During the period from 1350 through the fall of Constantinople in 1453 contacts between Byzantium and Russia again became frequent. Churchmen, merchants and artists from Russia were able to see, first-hand, the splendors and ancient Christian art of the city. Many ikons of in the distinctive Paleologian style were imported to Russia. These had a tremendous influence on taste and painting styles.

The Royal Doors at upper left date from around 1425 and show how deeply the Paleologian style permeated Russian art of the time. “Royal Doors” lead from the center of the church through a screen of ikons into the altar area. They are a primary focus of the liturgy in Orthodox churches. At the top of the doors is the familiar scene of the Annunciation shown in two parts. Below are ikons of the four Evangelists. All the figures show the small head, tiny feet, hands, swelling bodies and fantastic architecture that are the signature of the Paleologian style. However much they follow Byzantine models, the Royal Doors are completely Russian in feeling, color and rhythm. The Russian palate was different from the Byzantine. In Russia some pigments – such as bright blues – were difficult to locate and very expensive. They were reserved for paintings of Christ of the Theotokos. Use of local materials leans the Russian palate of the time toward bright cinnabars, golden ochres and dark greens. There is also a noticeable tendency toward wide expanses of pure color without dark underpainting.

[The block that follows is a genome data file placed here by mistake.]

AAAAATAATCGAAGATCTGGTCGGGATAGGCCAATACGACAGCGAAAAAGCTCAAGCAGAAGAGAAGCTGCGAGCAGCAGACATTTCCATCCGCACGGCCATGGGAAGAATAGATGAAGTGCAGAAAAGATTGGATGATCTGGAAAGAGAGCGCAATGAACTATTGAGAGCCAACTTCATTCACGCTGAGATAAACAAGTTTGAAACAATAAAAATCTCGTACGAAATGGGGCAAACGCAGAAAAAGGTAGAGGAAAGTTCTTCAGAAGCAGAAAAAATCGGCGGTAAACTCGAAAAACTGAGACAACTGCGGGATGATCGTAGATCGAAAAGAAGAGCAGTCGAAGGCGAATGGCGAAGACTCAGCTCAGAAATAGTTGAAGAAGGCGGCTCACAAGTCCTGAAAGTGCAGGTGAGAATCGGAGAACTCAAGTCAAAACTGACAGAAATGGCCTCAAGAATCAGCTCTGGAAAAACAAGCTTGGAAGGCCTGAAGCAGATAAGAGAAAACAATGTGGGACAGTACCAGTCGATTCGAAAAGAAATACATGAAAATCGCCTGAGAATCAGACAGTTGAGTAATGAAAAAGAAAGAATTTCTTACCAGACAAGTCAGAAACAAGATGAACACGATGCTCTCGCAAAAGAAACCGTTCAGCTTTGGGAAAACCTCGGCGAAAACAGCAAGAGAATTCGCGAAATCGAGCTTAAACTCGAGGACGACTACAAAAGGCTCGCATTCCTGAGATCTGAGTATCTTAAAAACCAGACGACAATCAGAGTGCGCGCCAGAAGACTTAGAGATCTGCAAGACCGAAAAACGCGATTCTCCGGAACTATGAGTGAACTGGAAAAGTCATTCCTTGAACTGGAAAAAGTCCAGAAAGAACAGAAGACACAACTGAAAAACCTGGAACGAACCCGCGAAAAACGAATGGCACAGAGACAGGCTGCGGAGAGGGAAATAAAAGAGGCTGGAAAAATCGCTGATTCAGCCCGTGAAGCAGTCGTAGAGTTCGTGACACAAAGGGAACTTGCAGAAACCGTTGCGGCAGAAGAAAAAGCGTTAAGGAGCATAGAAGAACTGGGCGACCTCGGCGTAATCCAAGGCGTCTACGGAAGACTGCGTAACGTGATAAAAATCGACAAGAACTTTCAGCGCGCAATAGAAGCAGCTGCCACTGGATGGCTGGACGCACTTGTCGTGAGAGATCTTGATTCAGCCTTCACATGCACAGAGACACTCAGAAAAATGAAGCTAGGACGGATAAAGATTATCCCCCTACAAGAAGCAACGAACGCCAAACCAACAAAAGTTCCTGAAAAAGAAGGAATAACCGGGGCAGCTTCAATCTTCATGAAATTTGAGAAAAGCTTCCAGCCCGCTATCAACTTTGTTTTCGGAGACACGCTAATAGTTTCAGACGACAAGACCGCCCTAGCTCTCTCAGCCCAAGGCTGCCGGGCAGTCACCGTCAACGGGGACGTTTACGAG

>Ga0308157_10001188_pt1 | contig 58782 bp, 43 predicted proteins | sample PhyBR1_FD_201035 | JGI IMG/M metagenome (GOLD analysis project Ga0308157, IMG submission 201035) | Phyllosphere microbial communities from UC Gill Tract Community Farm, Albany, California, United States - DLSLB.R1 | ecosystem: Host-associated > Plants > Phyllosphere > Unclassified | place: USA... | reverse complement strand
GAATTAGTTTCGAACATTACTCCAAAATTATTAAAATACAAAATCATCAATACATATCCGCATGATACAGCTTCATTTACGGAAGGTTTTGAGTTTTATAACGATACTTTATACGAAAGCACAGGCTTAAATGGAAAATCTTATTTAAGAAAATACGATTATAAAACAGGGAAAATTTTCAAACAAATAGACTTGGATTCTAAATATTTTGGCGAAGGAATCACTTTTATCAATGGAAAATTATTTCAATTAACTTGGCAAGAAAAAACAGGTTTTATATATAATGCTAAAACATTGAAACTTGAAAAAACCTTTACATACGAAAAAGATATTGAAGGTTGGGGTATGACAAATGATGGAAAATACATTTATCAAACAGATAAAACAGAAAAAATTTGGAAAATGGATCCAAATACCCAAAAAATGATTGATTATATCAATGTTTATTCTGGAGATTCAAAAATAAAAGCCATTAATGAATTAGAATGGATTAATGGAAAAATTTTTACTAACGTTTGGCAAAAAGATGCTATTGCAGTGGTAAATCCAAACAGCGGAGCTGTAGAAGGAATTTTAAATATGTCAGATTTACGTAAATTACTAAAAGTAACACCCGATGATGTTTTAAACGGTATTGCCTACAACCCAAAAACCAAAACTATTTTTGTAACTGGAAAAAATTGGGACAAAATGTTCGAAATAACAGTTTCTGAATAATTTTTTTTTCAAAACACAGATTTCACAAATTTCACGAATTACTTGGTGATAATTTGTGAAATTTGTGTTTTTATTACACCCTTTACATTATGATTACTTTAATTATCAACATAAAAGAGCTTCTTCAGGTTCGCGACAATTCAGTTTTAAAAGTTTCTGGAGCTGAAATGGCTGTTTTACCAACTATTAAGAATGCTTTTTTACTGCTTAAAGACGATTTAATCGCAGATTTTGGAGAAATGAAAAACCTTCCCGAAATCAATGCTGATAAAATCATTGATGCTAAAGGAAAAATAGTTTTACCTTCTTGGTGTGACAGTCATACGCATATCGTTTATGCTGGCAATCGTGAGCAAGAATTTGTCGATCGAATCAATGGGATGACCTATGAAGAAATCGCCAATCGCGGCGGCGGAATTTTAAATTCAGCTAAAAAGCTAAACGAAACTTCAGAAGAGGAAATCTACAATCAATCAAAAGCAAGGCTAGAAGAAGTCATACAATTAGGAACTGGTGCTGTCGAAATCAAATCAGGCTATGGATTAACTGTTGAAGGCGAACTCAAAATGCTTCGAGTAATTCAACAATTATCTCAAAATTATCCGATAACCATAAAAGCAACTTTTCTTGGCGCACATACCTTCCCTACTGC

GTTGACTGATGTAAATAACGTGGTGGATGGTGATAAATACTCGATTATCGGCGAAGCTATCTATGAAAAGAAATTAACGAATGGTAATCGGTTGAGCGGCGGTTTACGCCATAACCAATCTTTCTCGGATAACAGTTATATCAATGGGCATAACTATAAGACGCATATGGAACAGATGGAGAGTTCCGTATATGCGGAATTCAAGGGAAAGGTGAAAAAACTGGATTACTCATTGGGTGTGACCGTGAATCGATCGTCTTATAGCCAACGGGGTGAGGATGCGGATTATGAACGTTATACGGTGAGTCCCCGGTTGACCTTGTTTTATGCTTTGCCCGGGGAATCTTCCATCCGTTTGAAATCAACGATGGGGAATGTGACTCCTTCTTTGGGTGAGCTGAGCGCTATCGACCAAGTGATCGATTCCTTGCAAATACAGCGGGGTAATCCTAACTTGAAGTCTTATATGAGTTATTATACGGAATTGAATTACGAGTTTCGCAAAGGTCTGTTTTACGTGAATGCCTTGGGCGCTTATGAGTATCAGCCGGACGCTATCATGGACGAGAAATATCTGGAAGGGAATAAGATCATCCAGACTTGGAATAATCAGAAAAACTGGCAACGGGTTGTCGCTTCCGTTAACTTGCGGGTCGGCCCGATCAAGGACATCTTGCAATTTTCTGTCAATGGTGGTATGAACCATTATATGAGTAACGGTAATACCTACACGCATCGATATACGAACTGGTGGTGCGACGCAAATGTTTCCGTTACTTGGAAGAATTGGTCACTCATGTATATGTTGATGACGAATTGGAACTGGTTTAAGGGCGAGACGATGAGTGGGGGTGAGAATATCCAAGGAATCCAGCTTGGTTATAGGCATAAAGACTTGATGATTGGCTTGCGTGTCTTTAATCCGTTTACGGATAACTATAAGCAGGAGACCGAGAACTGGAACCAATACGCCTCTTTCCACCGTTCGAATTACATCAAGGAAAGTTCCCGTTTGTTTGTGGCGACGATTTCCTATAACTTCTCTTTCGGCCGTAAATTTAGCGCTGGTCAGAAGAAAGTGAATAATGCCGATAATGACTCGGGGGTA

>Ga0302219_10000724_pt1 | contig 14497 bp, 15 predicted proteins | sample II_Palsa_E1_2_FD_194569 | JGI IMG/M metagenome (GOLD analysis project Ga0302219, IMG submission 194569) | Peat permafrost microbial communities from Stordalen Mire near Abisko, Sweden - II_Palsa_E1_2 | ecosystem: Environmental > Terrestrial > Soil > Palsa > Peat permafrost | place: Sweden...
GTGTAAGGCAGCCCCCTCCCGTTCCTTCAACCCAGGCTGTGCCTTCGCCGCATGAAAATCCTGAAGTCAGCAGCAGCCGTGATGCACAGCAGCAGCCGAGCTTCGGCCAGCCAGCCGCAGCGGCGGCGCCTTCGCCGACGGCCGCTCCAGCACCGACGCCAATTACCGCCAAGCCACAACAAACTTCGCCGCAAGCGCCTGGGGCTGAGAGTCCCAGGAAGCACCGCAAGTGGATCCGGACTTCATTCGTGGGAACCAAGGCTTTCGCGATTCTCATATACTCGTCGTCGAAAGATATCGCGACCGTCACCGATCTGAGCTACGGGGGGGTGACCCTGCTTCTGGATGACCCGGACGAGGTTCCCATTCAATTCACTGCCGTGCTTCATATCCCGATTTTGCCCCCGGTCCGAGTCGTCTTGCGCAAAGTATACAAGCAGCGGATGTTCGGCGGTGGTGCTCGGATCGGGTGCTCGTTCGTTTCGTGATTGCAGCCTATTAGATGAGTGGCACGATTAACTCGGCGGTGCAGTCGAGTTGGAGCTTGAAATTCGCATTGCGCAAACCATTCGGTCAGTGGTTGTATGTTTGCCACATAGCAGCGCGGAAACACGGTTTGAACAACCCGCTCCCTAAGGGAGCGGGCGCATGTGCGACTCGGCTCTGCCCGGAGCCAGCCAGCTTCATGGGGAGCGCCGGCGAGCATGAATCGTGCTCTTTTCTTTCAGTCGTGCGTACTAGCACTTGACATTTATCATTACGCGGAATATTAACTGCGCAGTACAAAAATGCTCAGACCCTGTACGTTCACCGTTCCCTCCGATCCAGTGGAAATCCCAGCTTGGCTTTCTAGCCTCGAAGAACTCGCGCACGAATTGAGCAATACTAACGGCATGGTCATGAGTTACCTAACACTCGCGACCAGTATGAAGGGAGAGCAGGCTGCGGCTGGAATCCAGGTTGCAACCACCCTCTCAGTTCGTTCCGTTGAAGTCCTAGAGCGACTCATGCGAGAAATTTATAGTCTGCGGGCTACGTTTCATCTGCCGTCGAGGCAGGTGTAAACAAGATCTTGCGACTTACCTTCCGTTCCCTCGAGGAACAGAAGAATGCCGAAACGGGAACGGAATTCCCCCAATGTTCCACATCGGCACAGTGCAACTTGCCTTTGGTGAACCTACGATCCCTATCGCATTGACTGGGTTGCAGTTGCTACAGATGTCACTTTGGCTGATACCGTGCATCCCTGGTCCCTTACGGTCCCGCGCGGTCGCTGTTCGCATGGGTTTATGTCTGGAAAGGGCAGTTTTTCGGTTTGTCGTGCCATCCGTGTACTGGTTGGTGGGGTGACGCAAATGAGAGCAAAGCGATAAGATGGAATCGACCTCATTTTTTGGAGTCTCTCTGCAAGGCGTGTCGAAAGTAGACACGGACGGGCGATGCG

The third ikon at left shows Christ in Glory and dates from around 1410 and is the work of the great Andrei Rublev, a monastic painter who has been recognized as a saint by the Russian church. The ikon shows Christ enthroned on a heavenly throne. In the blue halo around Him fly angelic cherubim. In the red corners are symbols of the four Evangelists. The small ikon is of extraordinary quality and deeply spiritual. The technique and drawing are superb. Many of Rublev’s ikons have been damaged by repainting and excessive restoration. This is one of the few examples which retains its surface and hence shows us the original appearance of Rublev’s masterful work.